The project included installation of living shorelines and tidal barriers at the mouth of the Maurice River, an area that suffers from tidal erosion, said Adkins, whose organization coordinates conservation activities by environmental nonprofits throughout the tidal watershed.
The recovery plan’s most visible achievements may be five restored bay beaches that were ravaged by Sandy but have since resumed their role as spawning grounds for the horseshoe crabs that attract thousands of migrating shorebirds each spring.
Several more beaches that were reduced to mud and rock by the storm are due for restoration this year, using a total of 100,000 cubic yards of sand, said Al Modjeski of the American Littoral Society.
On April 4, workers will build an artificial reef designed both to grow oysters, and to test the impact of reefs and aquaculture on horseshoe crabs, Modjeski said.
Elsewhere, officials are rebuilding bulkheads and other man-made coastal defenses that were destroyed by Sandy.
They include Fortescue Beach, where a coastal berm is being replaced at a cost of $1.5 million in FEMA funds, and a former vinyl bulkhead at nearby Gandy’s Beach which is being rebuilt with steel to withstand storms.
Bob Campbell, Mayor of Downe Township, told the meeting he had just received notification of approval for a $750,000 feasibility study for the restoration of beaches at Gandy’s Beach and nearby Money Island, to be conducted by the U.S. Army Corps of Engineers and the New Jersey Department of Environmental Protection. If it gets final approval, the restoration project is likely to take five to 10 years, he said.
Campbell said recovery projects are generally well funded and have technical expertise available, but are held back by bureaucratic delays. “Everything takes forever,” he said.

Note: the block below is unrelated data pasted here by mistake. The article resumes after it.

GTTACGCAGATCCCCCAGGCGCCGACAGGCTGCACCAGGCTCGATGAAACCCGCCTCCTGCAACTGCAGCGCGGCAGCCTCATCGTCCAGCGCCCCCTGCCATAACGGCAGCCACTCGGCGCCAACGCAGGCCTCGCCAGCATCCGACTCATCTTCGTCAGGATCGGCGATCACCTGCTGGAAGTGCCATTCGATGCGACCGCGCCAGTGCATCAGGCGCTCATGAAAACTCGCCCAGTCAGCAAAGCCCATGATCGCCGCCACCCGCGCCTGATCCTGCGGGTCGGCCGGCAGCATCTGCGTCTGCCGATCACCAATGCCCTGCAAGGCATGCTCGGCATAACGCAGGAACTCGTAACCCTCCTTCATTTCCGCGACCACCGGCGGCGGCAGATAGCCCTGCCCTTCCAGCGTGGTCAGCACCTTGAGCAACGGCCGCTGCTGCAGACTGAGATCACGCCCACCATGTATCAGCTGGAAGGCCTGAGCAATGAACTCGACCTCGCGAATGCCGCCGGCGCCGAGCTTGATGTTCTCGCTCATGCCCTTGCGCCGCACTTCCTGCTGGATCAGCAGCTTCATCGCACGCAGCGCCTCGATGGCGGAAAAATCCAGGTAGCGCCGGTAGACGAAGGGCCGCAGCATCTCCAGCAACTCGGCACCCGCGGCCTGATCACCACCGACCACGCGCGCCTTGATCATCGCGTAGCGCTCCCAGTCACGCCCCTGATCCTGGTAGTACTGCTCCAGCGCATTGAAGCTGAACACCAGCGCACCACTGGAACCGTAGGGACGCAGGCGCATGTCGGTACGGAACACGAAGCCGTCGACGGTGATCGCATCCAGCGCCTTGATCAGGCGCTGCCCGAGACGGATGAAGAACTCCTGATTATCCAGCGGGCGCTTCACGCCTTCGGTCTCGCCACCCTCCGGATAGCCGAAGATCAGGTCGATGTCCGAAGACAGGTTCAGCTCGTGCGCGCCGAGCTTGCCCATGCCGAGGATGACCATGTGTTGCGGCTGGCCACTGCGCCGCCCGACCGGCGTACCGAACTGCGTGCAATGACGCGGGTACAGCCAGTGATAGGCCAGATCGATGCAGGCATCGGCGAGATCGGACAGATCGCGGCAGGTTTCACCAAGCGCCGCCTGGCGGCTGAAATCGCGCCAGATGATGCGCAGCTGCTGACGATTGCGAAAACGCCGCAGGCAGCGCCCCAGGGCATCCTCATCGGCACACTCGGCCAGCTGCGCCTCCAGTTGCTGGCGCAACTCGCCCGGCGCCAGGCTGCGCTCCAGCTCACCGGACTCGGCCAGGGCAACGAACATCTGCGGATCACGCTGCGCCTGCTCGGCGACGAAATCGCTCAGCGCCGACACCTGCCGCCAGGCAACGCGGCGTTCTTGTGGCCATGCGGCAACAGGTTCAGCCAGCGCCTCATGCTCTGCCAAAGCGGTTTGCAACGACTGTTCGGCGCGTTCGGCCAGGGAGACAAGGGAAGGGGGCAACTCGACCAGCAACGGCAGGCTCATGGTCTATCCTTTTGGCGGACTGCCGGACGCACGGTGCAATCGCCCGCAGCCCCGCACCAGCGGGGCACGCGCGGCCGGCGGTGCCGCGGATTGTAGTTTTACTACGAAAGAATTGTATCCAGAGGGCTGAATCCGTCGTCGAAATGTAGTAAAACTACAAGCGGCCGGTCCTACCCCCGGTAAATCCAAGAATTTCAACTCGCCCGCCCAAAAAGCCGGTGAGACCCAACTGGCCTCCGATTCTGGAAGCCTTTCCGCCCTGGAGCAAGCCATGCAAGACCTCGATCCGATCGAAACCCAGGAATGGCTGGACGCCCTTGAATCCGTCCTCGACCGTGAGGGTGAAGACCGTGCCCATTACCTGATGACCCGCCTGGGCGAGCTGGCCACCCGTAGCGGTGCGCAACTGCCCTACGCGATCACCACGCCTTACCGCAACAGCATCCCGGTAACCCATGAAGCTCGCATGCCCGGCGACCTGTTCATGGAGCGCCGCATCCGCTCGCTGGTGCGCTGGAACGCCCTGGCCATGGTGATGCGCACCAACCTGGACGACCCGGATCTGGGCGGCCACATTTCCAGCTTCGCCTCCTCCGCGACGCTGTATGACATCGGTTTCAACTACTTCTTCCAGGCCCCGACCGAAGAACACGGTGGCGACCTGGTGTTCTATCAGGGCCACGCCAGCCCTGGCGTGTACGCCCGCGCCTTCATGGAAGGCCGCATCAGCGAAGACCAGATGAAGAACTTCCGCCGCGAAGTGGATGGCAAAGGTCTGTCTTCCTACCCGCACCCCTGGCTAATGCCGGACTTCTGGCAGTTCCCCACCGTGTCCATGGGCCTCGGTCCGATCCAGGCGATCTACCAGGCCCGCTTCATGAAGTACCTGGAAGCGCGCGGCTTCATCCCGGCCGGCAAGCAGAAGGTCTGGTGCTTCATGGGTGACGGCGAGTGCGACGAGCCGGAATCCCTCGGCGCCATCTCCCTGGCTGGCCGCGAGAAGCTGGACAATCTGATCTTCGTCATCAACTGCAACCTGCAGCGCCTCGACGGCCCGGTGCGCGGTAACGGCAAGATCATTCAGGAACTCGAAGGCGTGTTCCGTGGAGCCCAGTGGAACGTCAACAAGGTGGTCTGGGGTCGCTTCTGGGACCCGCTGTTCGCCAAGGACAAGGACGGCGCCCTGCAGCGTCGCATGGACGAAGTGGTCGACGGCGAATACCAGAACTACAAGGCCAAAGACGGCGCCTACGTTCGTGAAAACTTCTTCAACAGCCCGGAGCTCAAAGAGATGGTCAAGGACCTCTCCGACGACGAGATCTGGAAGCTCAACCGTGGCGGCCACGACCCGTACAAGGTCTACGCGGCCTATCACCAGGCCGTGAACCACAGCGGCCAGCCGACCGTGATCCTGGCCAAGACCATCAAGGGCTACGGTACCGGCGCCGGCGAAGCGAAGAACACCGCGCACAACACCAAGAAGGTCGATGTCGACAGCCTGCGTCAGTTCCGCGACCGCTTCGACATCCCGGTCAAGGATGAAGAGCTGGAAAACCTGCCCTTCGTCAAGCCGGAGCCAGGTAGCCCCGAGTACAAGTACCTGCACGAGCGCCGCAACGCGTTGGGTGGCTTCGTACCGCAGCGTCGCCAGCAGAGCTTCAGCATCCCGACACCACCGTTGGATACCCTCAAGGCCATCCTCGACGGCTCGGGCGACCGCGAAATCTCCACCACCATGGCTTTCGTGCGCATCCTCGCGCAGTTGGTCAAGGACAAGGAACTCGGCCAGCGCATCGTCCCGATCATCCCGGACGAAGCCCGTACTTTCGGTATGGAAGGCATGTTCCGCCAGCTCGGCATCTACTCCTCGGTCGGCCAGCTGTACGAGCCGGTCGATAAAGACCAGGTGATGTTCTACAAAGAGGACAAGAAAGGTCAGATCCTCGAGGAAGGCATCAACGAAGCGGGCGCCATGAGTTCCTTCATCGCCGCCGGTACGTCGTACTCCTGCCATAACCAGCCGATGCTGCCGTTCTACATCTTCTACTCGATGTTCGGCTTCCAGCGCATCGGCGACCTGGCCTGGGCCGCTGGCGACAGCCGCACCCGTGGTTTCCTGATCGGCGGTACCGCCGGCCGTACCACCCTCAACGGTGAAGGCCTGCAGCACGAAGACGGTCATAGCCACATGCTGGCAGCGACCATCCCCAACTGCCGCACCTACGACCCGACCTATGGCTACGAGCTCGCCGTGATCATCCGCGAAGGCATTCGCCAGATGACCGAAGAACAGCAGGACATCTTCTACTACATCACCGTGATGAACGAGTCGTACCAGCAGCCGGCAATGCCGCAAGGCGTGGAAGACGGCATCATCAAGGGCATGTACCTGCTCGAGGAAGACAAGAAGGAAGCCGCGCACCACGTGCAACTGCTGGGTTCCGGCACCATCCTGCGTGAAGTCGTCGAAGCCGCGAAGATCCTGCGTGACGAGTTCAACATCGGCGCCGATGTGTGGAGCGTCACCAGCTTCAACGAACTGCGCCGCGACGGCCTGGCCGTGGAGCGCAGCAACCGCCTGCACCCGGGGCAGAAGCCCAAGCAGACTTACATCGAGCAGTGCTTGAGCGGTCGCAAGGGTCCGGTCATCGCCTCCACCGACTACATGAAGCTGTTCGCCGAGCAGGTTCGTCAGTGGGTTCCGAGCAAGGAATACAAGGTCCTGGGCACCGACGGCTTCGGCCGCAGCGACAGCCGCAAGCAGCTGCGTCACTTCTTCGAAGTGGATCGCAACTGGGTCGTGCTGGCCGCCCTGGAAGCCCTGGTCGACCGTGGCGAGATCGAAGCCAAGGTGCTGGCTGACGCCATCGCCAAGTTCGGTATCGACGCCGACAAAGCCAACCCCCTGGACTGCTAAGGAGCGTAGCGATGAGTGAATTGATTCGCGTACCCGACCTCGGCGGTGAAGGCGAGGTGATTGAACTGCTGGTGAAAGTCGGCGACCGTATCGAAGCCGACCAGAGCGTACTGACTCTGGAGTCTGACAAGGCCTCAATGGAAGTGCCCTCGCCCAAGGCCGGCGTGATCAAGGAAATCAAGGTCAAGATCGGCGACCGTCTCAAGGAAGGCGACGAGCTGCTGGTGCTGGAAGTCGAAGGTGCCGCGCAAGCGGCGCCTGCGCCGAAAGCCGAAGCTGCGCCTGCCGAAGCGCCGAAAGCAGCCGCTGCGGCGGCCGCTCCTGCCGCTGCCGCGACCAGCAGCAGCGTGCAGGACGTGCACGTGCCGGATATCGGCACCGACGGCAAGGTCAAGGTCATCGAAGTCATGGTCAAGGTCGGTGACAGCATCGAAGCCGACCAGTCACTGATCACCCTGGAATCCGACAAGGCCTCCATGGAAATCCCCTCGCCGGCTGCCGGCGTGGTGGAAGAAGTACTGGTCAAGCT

He urged the state government to speed up permit issuance, and threatened unspecified action if that didn’t happen.
“We are going to get tough, and if that means rattling some cages up in Trenton, that’s what we are going to do,” he said.
To help his township become more attractive to businesses, Campbell is also seeking extended service from cable TV and natural-gas suppliers, both of which projects would help post-Sandy recovery and boost the local economy, he said.
Campbell said he has refused to sign a new franchise with Comcast until the company makes good on an earlier agreement to extend its network, and adds two miles of cable to some outlying areas.
Without such services, the Bayshore region is unlikely to attract the businesses that would aid its recovery, Campbell said.
“If someone wants to open an ice cream stand and there’s no gas, cable, or sewer, they won’t come,” he said.
While the recovery effort can be measured in terms of beaches restored or bulkheads rebuilt, its success is also shown by the number of groups and individuals who have contributed, said Wren, who runs the Bayshore Center at Bivalve, an environmental and cultural center.
“Personally, I’m thrilled with the energy that’s brought to the table and the number of people who are thinking about and working for the future of the bay shore,” Wren said.
Noting the presence at the meeting of state-level officials including Sen. Jeff Van Drew, Wren said she hoped the recovery plan marks a turnaround in the area’s fortunes.
“It’s been so many decades when the bay shore has not been top of mind, and has not made it to the priority list,” she said. “Having people work together and agree that this is a priority is incredibly important, and has the potential to bearing even greater fruit in the future.”